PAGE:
8/31/2012 2:14 PM ET|
Water: Good as gold for investors
The world's most critical commodity is getting harder to find, which makes it an attractive investment. Here are 10 ways to play it.
It's the global commodity that most deserves a place in your portfolio -- ahead of gold, iron ore, copper or oil, I'd argue.
And it's also the toughest to invest in. Water isn't traded -- in fact, in many countries it's not even metered. Pure-play water companies are hard to find, especially if you rule out the obvious but slow-growing water utilities. The leading companies in big swaths of the market are industrial conglomerates in which water has historically made up a relatively small share of revenues.
For example, among the top 10 companies in the Guggenheim S&P Global Water (CGW) exchange-traded fund, which is designed to track the Standard & Poor's Global Water Index, I'd call five of them water utilities and two diversified industrial companies with a presence in water. That leaves only three, or about 30% of the ETF and index, anywhere near the sweet spot in water. (More about what the sweet spots are later in this column.)
But this is changing.
As the individual parts of the water market get bigger, investors are seeing a wider array of pure plays. For example, orders for desalination equipment to convert seawater into water for drinking and industrial processing hit $5 billion in 2011, according to Global Water Intelligence. Those orders are forecast to hit a record $17 billion in 2016.
And it doesn't hurt that both companies and investors see water bucking the trend of other environmental sectors. As of Aug. 29, the Guggenheim S&P Global Water ETF was up 8.85% from last year, versus a brutal 38.53% drop for the PowerShares WilderHill Clean Energy (PBW) ETF.
A resource you can't live without
You can put together the investment case for water from the headlines.
Supply is falling. Droughts devastate -- depending on the year -- the United States, Australia, India, China and Argentina. Evidence mounts that the global climate is becoming more volatile, putting historic water-carrying weather patterns such as India's monsoon season at risk. Supplies of clean water shrink as underground aquifers are mined for limited supplies of water accumulated over millions of years. Clean water supplies also dwindle as existing sources are polluted by farm chemicals, inadequately treated industrial discharge and untreated urban sewage.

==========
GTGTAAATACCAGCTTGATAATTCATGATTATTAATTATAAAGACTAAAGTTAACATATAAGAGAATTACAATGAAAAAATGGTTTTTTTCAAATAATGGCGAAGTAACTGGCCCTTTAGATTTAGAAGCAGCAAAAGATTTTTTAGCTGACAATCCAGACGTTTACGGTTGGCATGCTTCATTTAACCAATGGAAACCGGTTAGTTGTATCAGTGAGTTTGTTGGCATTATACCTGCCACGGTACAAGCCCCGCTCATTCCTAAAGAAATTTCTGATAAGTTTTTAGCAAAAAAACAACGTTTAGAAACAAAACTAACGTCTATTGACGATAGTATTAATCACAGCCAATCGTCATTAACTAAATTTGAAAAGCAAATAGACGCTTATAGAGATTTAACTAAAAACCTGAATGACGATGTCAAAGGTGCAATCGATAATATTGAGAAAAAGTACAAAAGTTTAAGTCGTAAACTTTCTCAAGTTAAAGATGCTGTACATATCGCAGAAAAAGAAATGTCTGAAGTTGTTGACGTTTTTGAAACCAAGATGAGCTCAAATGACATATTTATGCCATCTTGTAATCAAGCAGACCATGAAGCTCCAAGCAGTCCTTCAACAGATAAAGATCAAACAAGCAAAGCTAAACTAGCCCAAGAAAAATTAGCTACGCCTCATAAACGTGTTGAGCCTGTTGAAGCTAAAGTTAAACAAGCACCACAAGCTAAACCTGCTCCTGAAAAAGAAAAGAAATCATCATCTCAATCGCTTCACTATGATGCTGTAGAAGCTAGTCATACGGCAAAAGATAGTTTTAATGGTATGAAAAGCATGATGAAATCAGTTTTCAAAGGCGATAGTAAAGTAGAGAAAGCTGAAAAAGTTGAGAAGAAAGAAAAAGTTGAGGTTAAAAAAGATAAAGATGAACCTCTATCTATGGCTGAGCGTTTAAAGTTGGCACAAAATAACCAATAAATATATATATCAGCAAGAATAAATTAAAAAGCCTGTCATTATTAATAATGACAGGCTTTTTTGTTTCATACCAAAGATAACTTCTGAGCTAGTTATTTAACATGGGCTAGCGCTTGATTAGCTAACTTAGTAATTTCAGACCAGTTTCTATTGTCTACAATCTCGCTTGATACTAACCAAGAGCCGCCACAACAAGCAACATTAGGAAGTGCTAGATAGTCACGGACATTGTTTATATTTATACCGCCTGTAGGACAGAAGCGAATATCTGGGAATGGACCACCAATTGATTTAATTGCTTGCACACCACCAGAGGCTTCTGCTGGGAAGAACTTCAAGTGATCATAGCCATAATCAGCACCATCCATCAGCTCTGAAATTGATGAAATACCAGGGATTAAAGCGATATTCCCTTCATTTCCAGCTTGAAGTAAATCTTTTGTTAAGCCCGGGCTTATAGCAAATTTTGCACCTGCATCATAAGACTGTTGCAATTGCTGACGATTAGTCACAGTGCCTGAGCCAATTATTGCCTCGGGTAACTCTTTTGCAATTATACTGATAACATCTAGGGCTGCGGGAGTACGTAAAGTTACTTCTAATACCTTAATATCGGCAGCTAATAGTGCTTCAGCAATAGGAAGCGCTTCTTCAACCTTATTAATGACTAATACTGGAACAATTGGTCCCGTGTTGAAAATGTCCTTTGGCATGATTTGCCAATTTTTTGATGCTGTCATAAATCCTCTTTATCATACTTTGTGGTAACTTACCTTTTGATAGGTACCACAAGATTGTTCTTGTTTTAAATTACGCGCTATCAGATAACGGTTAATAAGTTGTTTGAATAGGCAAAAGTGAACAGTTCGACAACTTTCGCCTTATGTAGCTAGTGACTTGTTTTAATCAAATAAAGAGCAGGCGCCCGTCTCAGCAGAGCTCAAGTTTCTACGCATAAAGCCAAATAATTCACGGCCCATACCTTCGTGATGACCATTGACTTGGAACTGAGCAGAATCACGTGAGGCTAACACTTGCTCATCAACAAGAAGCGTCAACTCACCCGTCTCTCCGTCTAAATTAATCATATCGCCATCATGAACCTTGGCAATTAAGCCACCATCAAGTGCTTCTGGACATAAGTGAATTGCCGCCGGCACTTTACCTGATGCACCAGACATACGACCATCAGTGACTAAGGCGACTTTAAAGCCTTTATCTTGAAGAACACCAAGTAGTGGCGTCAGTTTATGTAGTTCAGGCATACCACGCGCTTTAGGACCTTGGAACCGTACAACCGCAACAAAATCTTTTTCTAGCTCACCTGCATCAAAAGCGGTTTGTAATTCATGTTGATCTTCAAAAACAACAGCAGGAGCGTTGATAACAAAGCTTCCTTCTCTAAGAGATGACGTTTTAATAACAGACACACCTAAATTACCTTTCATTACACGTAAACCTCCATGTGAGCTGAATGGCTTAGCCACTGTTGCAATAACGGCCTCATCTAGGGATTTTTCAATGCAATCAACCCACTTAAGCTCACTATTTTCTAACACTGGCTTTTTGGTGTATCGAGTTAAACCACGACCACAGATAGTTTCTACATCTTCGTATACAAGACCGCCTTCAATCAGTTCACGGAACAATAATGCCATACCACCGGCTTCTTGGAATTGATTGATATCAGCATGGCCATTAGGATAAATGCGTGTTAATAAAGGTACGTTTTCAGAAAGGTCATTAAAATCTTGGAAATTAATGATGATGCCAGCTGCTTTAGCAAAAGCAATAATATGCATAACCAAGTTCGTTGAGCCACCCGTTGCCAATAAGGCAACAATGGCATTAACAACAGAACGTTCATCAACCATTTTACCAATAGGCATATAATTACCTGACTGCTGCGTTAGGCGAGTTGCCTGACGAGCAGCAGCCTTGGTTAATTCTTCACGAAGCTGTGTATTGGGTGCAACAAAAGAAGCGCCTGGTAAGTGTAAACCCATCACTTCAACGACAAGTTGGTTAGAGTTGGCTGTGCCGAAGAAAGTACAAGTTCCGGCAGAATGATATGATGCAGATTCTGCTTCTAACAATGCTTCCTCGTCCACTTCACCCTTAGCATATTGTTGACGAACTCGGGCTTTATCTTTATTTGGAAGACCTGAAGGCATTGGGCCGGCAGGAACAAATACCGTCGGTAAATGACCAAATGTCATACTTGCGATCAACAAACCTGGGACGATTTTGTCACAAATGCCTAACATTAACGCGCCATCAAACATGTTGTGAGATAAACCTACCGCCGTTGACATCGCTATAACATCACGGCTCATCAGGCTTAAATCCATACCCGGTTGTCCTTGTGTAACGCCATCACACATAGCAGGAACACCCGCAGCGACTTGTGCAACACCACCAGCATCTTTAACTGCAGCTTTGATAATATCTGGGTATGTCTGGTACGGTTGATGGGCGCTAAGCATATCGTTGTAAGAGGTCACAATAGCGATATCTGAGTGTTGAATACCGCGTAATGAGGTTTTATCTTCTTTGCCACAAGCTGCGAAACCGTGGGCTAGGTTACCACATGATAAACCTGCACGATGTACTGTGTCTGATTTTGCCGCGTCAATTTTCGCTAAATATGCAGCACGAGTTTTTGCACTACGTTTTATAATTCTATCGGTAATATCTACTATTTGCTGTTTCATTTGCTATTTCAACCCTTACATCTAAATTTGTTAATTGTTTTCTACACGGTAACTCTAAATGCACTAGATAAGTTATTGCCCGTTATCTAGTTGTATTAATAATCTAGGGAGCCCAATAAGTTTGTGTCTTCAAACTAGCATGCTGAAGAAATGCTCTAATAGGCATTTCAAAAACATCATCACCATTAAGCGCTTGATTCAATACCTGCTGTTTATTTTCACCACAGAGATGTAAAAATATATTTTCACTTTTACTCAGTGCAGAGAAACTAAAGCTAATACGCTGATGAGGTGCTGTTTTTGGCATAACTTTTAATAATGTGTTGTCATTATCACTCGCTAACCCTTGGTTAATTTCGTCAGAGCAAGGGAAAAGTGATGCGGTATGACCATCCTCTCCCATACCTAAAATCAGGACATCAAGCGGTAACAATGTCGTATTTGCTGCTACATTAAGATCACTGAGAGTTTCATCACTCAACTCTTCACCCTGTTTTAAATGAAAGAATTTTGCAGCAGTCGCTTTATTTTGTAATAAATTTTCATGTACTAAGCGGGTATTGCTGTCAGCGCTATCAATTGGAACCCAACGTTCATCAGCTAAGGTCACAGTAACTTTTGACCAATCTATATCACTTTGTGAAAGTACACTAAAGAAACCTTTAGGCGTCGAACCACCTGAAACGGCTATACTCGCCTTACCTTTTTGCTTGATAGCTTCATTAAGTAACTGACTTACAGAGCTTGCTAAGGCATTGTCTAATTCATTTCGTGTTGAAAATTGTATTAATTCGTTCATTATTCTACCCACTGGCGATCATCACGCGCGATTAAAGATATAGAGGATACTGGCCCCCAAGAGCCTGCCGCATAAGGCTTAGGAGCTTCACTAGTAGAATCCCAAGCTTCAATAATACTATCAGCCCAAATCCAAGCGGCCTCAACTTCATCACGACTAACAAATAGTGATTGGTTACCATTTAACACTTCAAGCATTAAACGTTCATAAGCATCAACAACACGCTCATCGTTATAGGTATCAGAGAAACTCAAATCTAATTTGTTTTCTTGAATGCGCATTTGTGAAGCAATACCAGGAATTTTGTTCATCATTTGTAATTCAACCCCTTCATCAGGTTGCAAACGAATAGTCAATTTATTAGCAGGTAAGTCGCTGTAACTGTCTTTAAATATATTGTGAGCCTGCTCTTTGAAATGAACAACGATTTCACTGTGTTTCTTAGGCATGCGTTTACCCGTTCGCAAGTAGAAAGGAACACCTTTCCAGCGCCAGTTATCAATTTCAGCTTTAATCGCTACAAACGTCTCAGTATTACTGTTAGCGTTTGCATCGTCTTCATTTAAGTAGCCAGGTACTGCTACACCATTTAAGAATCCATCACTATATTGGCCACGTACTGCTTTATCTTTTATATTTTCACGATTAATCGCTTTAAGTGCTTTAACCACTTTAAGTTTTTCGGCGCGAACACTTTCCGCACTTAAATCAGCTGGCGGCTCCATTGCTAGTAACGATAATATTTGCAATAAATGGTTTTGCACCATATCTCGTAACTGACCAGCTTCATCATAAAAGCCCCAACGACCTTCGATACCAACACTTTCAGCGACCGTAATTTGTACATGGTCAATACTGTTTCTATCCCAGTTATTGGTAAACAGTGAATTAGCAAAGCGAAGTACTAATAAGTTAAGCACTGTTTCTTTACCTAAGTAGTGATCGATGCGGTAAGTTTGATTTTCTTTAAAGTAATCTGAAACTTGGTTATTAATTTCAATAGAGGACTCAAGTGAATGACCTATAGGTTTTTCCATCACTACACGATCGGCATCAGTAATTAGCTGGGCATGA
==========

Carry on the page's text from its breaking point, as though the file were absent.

Amid all this, demand is rising. According to data from the United Nations, withdrawals of fresh water have tripled in the last 50 years, with demand for fresh water increasing by 64 billion cubic meters (64 trillion liters, or 16.9 trillion gallons) a year. Some of that is from global population growth of about 80 million people a year, at current rates. Some is from changes in lifestyles and eating habits that increase per-capita water consumption. And some is from soaring demand for clean water from farmers, industry and city dwellers. Add in increases in energy production (because tapping sources such as oil sands and biofuels requires more water than extracting from traditional sources of oil and natural gas).
The math is pretty simple: Falling supply and rising demand will drive the price of the commodity higher. Want to know where to invest in water? Follow the flow. In this column, it takes me to 10 water stocks in three categories.
1. Global water utilities
Rising prices for water will produce gains for global water utilities, even if those returns are capped by regulators at a specific return on invested capital. The best bet here is on water utilities that are building out infrastructure in places where water demand is rising most rapidly and new investment represents a large percentage increase over existing investment.
If that sounds like a prescription for investing in water utilities in developing economies, it is.
For example, Manila Water (trading in Manila as MWC.PM), which already supplies water for half the Philippine capital, has recently bought a 47% stake of Vietnamese water distributor Kenh Dong Water Supply and 49% of treatment-plant operator Thu Duc Water. The stock is up 43.86% in the last year.
Or Guangdong Investment (GGDVY), which supplies Hong Kong's water (and is up 33.97% in the last year). Or Companhia de Saneamento Basico do Estado de São Paulo (SBS), which collects, treats and supplies water in Brazil's São Paulo state (and is up 60.62% in the last year).
Stocks mentioned in this article include Xylem (XYL).
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The Great Lakes of America comprise about 21% or more of the World's fresh water.
States such as Texas, and the expanse of desert states, including Nevada, and California would love to get their hands on this abundant supply. A water pipeline? Why not?